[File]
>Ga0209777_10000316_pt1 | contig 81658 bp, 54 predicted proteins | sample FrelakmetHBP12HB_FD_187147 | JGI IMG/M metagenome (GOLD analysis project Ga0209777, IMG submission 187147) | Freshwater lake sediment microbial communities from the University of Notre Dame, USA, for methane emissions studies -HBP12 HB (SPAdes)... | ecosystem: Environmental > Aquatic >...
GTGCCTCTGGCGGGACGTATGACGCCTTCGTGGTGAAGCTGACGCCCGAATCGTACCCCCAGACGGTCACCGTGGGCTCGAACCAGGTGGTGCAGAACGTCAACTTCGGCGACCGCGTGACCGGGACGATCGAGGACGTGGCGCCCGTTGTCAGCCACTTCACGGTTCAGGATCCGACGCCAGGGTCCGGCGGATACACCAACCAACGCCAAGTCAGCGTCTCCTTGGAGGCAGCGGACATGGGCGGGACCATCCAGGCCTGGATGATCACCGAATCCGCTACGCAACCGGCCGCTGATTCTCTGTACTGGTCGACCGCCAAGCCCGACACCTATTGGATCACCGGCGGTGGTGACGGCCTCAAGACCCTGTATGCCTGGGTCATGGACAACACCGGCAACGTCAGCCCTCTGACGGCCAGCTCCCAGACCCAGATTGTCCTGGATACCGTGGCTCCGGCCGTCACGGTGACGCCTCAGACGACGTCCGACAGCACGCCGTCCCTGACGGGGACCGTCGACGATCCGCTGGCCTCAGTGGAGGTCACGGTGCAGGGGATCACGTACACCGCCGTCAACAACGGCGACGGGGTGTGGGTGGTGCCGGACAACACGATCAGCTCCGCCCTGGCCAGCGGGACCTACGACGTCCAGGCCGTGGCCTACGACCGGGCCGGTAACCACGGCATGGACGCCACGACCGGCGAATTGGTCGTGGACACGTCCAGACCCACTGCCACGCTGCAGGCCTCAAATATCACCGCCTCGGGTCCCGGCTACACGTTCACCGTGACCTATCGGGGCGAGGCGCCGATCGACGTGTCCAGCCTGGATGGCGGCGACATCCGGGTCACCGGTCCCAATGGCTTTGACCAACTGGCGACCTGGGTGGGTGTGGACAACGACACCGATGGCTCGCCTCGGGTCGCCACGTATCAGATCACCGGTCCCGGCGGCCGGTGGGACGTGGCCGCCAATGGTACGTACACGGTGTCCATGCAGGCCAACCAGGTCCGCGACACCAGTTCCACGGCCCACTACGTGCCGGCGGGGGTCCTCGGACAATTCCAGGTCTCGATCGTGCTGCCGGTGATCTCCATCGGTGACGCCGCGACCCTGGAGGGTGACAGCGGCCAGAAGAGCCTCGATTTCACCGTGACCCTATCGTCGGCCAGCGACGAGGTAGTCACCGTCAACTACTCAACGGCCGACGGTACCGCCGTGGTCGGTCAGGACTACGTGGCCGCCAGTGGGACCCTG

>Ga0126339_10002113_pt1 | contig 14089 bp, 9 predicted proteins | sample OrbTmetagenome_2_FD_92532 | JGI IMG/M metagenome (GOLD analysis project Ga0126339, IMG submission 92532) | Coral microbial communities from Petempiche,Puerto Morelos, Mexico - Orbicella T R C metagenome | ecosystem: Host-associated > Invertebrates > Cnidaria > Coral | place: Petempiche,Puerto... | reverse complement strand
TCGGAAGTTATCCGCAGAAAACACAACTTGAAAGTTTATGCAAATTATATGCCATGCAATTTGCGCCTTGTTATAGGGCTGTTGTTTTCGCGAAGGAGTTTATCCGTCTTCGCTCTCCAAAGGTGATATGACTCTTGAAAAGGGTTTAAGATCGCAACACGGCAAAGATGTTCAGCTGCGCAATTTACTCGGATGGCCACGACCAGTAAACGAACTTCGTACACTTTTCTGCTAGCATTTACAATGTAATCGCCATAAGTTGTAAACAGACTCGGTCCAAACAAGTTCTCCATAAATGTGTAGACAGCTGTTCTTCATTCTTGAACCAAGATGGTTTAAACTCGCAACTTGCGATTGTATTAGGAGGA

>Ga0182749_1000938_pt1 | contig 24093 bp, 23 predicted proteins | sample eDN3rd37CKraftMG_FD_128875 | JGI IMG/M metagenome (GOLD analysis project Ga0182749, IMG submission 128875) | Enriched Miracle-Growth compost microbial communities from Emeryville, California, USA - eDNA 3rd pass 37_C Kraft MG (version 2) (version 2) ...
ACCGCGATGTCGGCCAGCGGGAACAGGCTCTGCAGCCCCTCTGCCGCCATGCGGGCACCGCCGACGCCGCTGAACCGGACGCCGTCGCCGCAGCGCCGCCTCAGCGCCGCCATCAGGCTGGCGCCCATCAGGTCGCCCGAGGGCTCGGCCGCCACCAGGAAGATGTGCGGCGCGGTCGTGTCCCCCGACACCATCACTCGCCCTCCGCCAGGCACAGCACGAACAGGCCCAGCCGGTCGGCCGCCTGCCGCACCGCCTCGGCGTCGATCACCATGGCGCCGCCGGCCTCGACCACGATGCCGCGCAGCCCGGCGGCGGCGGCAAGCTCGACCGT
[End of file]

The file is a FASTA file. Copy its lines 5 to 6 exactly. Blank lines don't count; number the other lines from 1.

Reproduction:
>Ga0182749_1000938_pt1 | contig 24093 bp, 23 predicted proteins | sample eDN3rd37CKraftMG_FD_128875 | JGI IMG/M metagenome (GOLD analysis project Ga0182749, IMG submission 128875) | Enriched Miracle-Growth compost microbial communities from Emeryville, California, USA - eDNA 3rd pass 37_C Kraft MG (version 2) (version 2) ...
ACCGCGATGTCGGCCAGCGGGAACAGGCTCTGCAGCCCCTCTGCCGCCATGCGGGCACCGCCGACGCCGCTGAACCGGACGCCGTCGCCGCAGCGCCGCCTCAGCGCCGCCATCAGGCTGGCGCCCATCAGGTCGCCCGAGGGCTCGGCCGCCACCAGGAAGATGTGCGGCGCGGTCGTGTCCCCCGACACCATCACTCGCCCTCCGCCAGGCACAGCACGAACAGGCCCAGCCGGTCGGCCGCCTGCCGCACCGCCTCGGCGTCGATCACCATGGCGCCGCCGGCCTCGACCACGATGCCGCGCAGCCCGGCGGCGGCGGCAAGCTCGACCGT